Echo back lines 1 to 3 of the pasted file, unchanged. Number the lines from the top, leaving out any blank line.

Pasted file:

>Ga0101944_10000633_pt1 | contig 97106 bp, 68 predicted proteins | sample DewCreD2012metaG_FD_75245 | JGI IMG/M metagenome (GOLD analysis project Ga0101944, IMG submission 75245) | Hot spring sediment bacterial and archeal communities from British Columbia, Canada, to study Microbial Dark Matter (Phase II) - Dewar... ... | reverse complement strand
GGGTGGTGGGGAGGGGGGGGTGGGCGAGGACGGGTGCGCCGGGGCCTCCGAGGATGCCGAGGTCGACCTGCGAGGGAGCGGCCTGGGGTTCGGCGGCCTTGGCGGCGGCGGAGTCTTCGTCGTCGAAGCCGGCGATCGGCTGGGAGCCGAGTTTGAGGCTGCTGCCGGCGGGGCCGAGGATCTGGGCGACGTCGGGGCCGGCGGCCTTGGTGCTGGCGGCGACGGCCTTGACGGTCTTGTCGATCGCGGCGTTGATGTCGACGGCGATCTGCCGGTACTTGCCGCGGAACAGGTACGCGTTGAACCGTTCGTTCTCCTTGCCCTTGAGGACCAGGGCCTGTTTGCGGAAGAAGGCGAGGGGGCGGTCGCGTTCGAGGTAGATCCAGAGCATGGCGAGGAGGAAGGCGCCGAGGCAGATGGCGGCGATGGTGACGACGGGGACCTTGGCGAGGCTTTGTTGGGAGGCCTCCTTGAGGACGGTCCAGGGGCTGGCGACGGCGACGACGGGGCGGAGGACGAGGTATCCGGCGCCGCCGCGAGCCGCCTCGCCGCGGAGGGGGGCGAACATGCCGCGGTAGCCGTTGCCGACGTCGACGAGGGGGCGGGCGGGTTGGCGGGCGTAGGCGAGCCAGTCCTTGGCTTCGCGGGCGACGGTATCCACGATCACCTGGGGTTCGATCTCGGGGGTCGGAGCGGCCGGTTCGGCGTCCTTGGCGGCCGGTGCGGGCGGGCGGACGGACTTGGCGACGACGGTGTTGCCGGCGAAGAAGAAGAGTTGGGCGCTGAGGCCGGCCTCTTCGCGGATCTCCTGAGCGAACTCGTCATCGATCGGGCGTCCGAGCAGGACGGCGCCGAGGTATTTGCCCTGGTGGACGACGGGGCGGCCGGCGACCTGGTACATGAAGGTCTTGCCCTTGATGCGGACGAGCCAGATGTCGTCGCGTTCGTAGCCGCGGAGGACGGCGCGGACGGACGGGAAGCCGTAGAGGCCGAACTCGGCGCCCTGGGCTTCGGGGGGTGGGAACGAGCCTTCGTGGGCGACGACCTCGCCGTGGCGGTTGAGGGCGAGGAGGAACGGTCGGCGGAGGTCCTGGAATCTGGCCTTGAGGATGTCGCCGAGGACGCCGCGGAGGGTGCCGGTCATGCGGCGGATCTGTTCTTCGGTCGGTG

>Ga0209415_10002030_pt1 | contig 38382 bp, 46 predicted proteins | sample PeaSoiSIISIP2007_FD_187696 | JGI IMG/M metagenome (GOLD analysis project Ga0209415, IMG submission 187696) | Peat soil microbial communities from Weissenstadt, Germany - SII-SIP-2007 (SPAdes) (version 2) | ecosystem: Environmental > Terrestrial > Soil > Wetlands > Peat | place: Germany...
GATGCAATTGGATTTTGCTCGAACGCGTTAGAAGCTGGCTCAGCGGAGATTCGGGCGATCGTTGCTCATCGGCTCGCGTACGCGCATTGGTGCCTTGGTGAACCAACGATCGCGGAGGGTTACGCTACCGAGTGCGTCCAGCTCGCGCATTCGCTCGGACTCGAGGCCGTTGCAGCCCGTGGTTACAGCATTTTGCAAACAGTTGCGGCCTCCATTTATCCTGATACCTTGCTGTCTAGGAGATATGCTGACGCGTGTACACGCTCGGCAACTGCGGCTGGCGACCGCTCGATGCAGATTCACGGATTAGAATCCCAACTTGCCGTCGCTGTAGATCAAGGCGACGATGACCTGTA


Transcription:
>Ga0101944_10000633_pt1 | contig 97106 bp, 68 predicted proteins | sample DewCreD2012metaG_FD_75245 | JGI IMG/M metagenome (GOLD analysis project Ga0101944, IMG submission 75245) | Hot spring sediment bacterial and archeal communities from British Columbia, Canada, to study Microbial Dark Matter (Phase II) - Dewar... ... | reverse complement strand
GGGTGGTGGGGAGGGGGGGGTGGGCGAGGACGGGTGCGCCGGGGCCTCCGAGGATGCCGAGGTCGACCTGCGAGGGAGCGGCCTGGGGTTCGGCGGCCTTGGCGGCGGCGGAGTCTTCGTCGTCGAAGCCGGCGATCGGCTGGGAGCCGAGTTTGAGGCTGCTGCCGGCGGGGCCGAGGATCTGGGCGACGTCGGGGCCGGCGGCCTTGGTGCTGGCGGCGACGGCCTTGACGGTCTTGTCGATCGCGGCGTTGATGTCGACGGCGATCTGCCGGTACTTGCCGCGGAACAGGTACGCGTTGAACCGTTCGTTCTCCTTGCCCTTGAGGACCAGGGCCTGTTTGCGGAAGAAGGCGAGGGGGCGGTCGCGTTCGAGGTAGATCCAGAGCATGGCGAGGAGGAAGGCGCCGAGGCAGATGGCGGCGATGGTGACGACGGGGACCTTGGCGAGGCTTTGTTGGGAGGCCTCCTTGAGGACGGTCCAGGGGCTGGCGACGGCGACGACGGGGCGGAGGACGAGGTATCCGGCGCCGCCGCGAGCCGCCTCGCCGCGGAGGGGGGCGAACATGCCGCGGTAGCCGTTGCCGACGTCGACGAGGGGGCGGGCGGGTTGGCGGGCGTAGGCGAGCCAGTCCTTGGCTTCGCGGGCGACGGTATCCACGATCACCTGGGGTTCGATCTCGGGGGTCGGAGCGGCCGGTTCGGCGTCCTTGGCGGCCGGTGCGGGCGGGCGGACGGACTTGGCGACGACGGTGTTGCCGGCGAAGAAGAAGAGTTGGGCGCTGAGGCCGGCCTCTTCGCGGATCTCCTGAGCGAACTCGTCATCGATCGGGCGTCCGAGCAGGACGGCGCCGAGGTATTTGCCCTGGTGGACGACGGGGCGGCCGGCGACCTGGTACATGAAGGTCTTGCCCTTGATGCGGACGAGCCAGATGTCGTCGCGTTCGTAGCCGCGGAGGACGGCGCGGACGGACGGGAAGCCGTAGAGGCCGAACTCGGCGCCCTGGGCTTCGGGGGGTGGGAACGAGCCTTCGTGGGCGACGACCTCGCCGTGGCGGTTGAGGGCGAGGAGGAACGGTCGGCGGAGGTCCTGGAATCTGGCCTTGAGGATGTCGCCGAGGACGCCGCGGAGGGTGCCGGTCATGCGGCGGATCTGTTCTTCGGTCGGTG

>Ga0209415_10002030_pt1 | contig 38382 bp, 46 predicted proteins | sample PeaSoiSIISIP2007_FD_187696 | JGI IMG/M metagenome (GOLD analysis project Ga0209415, IMG submission 187696) | Peat soil microbial communities from Weissenstadt, Germany - SII-SIP-2007 (SPAdes) (version 2) | ecosystem: Environmental > Terrestrial > Soil > Wetlands > Peat | place: Germany...